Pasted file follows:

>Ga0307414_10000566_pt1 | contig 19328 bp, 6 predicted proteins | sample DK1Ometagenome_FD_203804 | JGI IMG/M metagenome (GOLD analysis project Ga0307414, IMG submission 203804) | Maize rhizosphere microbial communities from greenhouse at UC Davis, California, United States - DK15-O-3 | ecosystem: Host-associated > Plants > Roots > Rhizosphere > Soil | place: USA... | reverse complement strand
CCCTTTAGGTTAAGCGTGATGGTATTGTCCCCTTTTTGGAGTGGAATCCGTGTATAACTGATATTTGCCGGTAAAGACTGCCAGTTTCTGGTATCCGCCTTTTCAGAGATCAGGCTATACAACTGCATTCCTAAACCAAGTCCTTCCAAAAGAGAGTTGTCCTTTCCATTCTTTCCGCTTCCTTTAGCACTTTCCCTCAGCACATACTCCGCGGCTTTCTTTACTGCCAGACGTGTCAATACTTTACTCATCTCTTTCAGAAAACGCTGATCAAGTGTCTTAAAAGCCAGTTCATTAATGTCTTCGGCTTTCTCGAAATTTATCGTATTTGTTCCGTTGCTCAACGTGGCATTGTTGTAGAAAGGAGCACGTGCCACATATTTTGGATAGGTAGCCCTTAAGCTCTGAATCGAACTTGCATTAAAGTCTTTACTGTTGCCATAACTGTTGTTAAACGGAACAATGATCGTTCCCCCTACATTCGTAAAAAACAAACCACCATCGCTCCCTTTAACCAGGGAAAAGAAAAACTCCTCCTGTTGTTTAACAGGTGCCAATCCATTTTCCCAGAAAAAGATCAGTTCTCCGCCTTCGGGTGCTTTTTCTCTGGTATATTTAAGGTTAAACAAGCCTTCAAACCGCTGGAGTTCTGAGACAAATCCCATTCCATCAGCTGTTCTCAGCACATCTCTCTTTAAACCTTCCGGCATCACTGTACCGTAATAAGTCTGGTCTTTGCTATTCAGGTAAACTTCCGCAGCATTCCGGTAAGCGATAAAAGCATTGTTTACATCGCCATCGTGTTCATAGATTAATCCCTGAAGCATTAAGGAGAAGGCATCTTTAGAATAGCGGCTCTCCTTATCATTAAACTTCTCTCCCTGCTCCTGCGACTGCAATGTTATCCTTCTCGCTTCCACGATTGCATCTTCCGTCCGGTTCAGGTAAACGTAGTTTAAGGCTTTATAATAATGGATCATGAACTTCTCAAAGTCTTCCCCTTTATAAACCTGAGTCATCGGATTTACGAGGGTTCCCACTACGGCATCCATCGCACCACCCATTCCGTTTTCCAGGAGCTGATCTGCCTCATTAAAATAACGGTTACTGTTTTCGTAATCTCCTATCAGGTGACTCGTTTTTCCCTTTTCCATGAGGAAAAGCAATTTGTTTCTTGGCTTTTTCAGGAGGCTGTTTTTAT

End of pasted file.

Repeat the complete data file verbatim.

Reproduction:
>Ga0307414_10000566_pt1 | contig 19328 bp, 6 predicted proteins | sample DK1Ometagenome_FD_203804 | JGI IMG/M metagenome (GOLD analysis project Ga0307414, IMG submission 203804) | Maize rhizosphere microbial communities from greenhouse at UC Davis, California, United States - DK15-O-3 | ecosystem: Host-associated > Plants > Roots > Rhizosphere > Soil | place: USA... | reverse complement strand
CCCTTTAGGTTAAGCGTGATGGTATTGTCCCCTTTTTGGAGTGGAATCCGTGTATAACTGATATTTGCCGGTAAAGACTGCCAGTTTCTGGTATCCGCCTTTTCAGAGATCAGGCTATACAACTGCATTCCTAAACCAAGTCCTTCCAAAAGAGAGTTGTCCTTTCCATTCTTTCCGCTTCCTTTAGCACTTTCCCTCAGCACATACTCCGCGGCTTTCTTTACTGCCAGACGTGTCAATACTTTACTCATCTCTTTCAGAAAACGCTGATCAAGTGTCTTAAAAGCCAGTTCATTAATGTCTTCGGCTTTCTCGAAATTTATCGTATTTGTTCCGTTGCTCAACGTGGCATTGTTGTAGAAAGGAGCACGTGCCACATATTTTGGATAGGTAGCCCTTAAGCTCTGAATCGAACTTGCATTAAAGTCTTTACTGTTGCCATAACTGTTGTTAAACGGAACAATGATCGTTCCCCCTACATTCGTAAAAAACAAACCACCATCGCTCCCTTTAACCAGGGAAAAGAAAAACTCCTCCTGTTGTTTAACAGGTGCCAATCCATTTTCCCAGAAAAAGATCAGTTCTCCGCCTTCGGGTGCTTTTTCTCTGGTATATTTAAGGTTAAACAAGCCTTCAAACCGCTGGAGTTCTGAGACAAATCCCATTCCATCAGCTGTTCTCAGCACATCTCTCTTTAAACCTTCCGGCATCACTGTACCGTAATAAGTCTGGTCTTTGCTATTCAGGTAAACTTCCGCAGCATTCCGGTAAGCGATAAAAGCATTGTTTACATCGCCATCGTGTTCATAGATTAATCCCTGAAGCATTAAGGAGAAGGCATCTTTAGAATAGCGGCTCTCCTTATCATTAAACTTCTCTCCCTGCTCCTGCGACTGCAATGTTATCCTTCTCGCTTCCACGATTGCATCTTCCGTCCGGTTCAGGTAAACGTAGTTTAAGGCTTTATAATAATGGATCATGAACTTCTCAAAGTCTTCCCCTTTATAAACCTGAGTCATCGGATTTACGAGGGTTCCCACTACGGCATCCATCGCACCACCCATTCCGTTTTCCAGGAGCTGATCTGCCTCATTAAAATAACGGTTACTGTTTTCGTAATCTCCTATCAGGTGACTCGTTTTTCCCTTTTCCATGAGGAAAAGCAATTTGTTTCTTGGCTTTTTCAGGAGGCTGTTTTTAT